DOUGHERTY: I don’t think any of us would say it’s bad that somebody could make their whole existence as an artist on the internet. That’s not a bad thing. As we take a step back and look at what the internet has done to society over the last fews years, it seems like a really hard argument to be like, “It’s net good.”

PATERNOSTER: It feels like a failed social experiment.

DOUGHERTY: Yes, the ability of the internet to connect people who might have been in a community who wasn’t supporting them is really important, especially for that person. It might have saved their life. But at the same time, there’s so many people who feel like they’re getting everything they need, socially and emotionally, from the internet, and then one day realize they don’t have real friends they can fall on. There’s something lost there and it creates a weird, isolating phenomenon that reverberates in so many ways. Including how a lot of independent, small artists are now starting to appear as though they’re famous musicians because they’re famous on the internet. For us, coming up in DIY punk, the whole point was to dismantle that idea. It dismantled this whole idea of “rock star,” which I feel has now reverberated through the independent music world. I know you’re not making that much money! Feel good about all your Instagram likes, but come back to reality.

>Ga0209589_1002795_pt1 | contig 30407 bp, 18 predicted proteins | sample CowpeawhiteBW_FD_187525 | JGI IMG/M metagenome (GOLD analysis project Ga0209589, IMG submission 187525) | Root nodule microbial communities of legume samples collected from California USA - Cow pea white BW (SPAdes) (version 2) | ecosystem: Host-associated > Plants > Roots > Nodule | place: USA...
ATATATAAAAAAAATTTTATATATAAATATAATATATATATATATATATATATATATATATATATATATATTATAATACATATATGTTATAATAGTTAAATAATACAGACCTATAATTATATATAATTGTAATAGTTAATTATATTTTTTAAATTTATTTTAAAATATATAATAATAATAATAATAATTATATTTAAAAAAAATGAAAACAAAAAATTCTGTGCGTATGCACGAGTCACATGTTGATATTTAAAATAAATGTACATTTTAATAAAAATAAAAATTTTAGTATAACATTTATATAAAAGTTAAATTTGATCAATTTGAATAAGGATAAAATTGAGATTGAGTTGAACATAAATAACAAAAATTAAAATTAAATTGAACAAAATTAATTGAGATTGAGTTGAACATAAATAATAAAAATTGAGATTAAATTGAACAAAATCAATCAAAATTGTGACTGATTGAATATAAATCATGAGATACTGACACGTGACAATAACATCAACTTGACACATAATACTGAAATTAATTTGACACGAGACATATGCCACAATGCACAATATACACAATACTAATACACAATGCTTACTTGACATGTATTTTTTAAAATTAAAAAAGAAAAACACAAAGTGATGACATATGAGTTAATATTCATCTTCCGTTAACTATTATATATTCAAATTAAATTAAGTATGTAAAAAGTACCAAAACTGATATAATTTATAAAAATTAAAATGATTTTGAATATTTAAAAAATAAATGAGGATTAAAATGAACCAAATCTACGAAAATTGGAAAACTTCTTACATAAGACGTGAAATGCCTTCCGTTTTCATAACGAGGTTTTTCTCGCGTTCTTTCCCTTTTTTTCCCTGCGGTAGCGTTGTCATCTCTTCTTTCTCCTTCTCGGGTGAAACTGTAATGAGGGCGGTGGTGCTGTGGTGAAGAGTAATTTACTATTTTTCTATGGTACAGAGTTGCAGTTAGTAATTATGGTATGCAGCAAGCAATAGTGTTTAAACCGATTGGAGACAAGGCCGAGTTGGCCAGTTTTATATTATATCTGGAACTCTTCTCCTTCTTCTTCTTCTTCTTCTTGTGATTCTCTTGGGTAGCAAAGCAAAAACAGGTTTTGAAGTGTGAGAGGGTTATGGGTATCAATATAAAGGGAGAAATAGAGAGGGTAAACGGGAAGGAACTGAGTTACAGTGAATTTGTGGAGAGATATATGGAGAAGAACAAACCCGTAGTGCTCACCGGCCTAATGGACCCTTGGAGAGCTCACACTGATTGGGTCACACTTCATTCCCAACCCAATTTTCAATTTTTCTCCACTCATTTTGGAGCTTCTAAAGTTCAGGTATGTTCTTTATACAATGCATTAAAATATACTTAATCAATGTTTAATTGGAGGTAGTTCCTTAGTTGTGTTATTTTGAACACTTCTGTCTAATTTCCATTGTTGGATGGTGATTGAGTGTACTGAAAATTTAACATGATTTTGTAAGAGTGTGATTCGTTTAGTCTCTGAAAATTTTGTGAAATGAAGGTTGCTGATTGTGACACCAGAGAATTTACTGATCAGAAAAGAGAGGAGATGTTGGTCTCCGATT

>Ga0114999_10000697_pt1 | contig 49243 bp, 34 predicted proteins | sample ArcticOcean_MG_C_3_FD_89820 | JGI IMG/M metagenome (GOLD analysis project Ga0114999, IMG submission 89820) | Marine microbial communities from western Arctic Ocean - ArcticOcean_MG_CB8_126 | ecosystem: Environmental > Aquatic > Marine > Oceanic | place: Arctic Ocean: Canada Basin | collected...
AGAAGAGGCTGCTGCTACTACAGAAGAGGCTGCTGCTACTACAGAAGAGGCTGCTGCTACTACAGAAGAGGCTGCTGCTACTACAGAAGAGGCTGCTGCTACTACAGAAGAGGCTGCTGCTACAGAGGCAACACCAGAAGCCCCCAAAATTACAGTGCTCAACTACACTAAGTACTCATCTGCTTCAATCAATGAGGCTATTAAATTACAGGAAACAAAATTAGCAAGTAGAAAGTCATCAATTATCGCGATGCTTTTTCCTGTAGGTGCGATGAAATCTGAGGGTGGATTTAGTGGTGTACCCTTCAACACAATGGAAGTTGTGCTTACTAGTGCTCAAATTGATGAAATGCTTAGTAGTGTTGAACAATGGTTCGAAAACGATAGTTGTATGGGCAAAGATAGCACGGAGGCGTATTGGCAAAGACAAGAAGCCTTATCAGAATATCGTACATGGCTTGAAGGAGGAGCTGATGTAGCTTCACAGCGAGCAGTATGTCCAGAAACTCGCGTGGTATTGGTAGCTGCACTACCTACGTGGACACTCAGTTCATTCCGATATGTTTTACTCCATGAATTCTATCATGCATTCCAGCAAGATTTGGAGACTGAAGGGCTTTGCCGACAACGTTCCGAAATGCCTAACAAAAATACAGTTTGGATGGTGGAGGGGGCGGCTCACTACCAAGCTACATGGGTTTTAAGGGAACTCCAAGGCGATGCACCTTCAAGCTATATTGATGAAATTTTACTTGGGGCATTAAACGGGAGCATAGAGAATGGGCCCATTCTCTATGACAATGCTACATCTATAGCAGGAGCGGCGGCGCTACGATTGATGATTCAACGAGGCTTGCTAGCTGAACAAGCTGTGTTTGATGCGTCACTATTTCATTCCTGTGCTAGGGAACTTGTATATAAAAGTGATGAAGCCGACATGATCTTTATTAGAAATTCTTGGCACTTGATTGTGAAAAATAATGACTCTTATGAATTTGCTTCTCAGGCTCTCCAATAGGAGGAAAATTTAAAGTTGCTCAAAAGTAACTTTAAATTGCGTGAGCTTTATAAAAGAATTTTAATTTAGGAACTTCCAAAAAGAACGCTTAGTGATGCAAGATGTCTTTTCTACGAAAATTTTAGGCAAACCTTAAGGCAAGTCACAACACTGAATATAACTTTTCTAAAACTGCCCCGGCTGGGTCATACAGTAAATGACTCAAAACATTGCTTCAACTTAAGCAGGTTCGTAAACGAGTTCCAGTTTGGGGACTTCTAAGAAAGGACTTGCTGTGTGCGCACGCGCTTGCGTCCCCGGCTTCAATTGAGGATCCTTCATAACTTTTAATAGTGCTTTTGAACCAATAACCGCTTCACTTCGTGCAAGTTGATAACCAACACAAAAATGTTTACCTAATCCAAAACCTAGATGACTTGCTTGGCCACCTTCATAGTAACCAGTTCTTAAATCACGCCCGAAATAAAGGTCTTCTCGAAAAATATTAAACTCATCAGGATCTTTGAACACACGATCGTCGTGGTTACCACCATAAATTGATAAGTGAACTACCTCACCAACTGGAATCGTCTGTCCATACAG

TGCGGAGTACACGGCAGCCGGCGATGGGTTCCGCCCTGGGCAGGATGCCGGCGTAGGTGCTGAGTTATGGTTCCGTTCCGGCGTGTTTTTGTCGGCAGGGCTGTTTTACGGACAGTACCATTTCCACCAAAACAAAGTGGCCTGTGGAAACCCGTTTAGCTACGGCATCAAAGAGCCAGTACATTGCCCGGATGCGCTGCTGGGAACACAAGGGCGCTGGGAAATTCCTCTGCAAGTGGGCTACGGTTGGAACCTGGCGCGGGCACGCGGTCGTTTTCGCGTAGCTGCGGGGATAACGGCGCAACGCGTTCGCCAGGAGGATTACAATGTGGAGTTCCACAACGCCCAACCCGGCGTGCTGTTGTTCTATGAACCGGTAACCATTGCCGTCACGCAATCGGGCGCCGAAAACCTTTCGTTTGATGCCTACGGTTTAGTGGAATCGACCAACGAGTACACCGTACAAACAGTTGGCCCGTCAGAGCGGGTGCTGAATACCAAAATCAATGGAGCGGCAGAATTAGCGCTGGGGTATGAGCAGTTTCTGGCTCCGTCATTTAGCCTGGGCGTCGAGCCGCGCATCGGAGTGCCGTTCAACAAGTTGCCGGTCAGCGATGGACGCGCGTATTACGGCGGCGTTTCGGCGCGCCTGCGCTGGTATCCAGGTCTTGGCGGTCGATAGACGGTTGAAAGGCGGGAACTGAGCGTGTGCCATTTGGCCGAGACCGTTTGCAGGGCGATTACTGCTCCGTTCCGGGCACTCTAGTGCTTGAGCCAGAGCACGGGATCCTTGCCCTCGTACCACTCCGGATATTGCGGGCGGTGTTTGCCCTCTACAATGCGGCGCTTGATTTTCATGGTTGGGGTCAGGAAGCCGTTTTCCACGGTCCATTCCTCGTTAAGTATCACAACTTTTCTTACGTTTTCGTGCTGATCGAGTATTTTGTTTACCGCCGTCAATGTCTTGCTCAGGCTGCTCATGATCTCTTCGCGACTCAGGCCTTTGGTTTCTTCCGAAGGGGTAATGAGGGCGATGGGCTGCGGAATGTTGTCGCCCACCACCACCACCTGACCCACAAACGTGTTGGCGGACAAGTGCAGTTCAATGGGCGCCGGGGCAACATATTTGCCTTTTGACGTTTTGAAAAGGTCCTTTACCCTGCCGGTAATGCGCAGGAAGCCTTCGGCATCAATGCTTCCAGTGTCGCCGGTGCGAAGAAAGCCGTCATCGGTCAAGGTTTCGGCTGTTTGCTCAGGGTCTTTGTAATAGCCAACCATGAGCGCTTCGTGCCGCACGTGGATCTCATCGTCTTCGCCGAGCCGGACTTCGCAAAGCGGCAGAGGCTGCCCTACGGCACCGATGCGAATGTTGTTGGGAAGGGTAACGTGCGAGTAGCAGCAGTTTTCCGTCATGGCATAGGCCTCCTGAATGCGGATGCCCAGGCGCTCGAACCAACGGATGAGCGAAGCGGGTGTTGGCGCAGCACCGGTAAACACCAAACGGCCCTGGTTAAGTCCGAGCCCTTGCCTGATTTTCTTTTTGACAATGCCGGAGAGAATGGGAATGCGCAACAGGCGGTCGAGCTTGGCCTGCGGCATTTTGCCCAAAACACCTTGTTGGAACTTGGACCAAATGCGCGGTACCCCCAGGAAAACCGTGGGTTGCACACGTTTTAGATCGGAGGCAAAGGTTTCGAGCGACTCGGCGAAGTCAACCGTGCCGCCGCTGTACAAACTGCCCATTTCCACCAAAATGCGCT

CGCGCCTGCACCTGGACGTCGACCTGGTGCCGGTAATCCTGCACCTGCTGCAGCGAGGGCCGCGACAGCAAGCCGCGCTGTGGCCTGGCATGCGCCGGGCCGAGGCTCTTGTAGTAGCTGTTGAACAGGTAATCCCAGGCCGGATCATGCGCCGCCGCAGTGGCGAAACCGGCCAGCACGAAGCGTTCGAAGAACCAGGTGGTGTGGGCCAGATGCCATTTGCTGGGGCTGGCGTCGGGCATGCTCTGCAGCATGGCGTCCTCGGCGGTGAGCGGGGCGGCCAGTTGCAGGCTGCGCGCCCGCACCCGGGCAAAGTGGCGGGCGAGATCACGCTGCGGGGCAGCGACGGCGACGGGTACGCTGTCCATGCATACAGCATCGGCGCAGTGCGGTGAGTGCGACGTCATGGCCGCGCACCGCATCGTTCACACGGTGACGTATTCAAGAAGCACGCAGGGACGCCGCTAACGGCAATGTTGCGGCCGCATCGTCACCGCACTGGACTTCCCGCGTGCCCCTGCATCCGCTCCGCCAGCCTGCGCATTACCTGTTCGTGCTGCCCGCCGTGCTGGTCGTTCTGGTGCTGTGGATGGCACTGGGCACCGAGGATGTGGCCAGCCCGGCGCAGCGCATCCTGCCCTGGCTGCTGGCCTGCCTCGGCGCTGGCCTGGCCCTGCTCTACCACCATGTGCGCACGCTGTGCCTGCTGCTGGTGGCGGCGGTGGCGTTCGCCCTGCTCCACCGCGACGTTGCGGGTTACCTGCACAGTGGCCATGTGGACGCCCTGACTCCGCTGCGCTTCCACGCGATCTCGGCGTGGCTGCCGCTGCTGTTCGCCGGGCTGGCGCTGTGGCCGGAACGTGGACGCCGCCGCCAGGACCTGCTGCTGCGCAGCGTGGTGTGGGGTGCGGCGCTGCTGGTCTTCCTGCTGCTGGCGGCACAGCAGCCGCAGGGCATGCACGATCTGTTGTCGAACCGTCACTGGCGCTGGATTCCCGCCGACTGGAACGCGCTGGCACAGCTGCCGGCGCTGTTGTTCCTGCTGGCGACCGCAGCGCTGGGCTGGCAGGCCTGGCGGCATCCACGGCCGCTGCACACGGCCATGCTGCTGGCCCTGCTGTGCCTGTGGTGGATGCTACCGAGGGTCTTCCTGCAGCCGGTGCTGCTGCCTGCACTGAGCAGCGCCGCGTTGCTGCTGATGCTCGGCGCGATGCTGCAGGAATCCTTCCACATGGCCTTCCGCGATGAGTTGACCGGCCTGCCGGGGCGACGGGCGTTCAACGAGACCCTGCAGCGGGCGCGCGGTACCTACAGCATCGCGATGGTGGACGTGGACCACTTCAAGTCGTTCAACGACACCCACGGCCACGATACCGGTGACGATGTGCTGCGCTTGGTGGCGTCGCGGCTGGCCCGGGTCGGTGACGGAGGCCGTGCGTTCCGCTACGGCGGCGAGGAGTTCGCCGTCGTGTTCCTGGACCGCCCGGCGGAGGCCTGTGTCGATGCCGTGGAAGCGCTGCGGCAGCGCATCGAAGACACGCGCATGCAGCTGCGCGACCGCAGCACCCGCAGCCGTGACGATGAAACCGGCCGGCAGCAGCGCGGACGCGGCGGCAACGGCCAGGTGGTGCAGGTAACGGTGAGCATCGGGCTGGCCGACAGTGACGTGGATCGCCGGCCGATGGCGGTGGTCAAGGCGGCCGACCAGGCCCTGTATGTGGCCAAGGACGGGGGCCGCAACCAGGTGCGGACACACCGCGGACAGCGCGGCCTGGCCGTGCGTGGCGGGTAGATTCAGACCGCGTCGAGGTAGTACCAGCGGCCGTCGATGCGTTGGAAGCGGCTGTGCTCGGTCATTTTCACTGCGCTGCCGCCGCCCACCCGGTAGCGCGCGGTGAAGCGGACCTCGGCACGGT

PATERNOSTER: I just feel like my social skills were better when I was 21 and I didn’t have an iPhone and I actually had to walk into peoples’ houses and talk to them. Now, I have crippling social anxiety because of that damn gateway. It’s bad news, man. It definitely hasn’t improved my life, except it has improved us getting breakfast [on tour]. It’s literally the only reason why I keep it.

KING MIKE: That’s one less human interaction, though. You could always ask somebody where we could get breakfast.

PATERNOSTER: You know what? You’re right. Maybe I will get rid of it. [Laughs] The internet was way cooler when everyone had just had AOL. You’d log in and it would tell you, “You’ve got mail!” and it was the best feeling ever.

STEREOGUM: I miss the AIM door opening sound.

PATERNOSTER: Oh, that was a thrill, too.

STEREOGUM: And crafting your away message …

PATERNOSTER: Gotta put some Taking Back Sunday lyrics on that away message, you’ve got to. I would always put up my away message even though we had a dial-up modem. My mom would be like, “Get the hell off the internet!” but people needed to see the away message I just put up. Like I would step away from the computer waiting to see if anyone had noticed. [Laughs]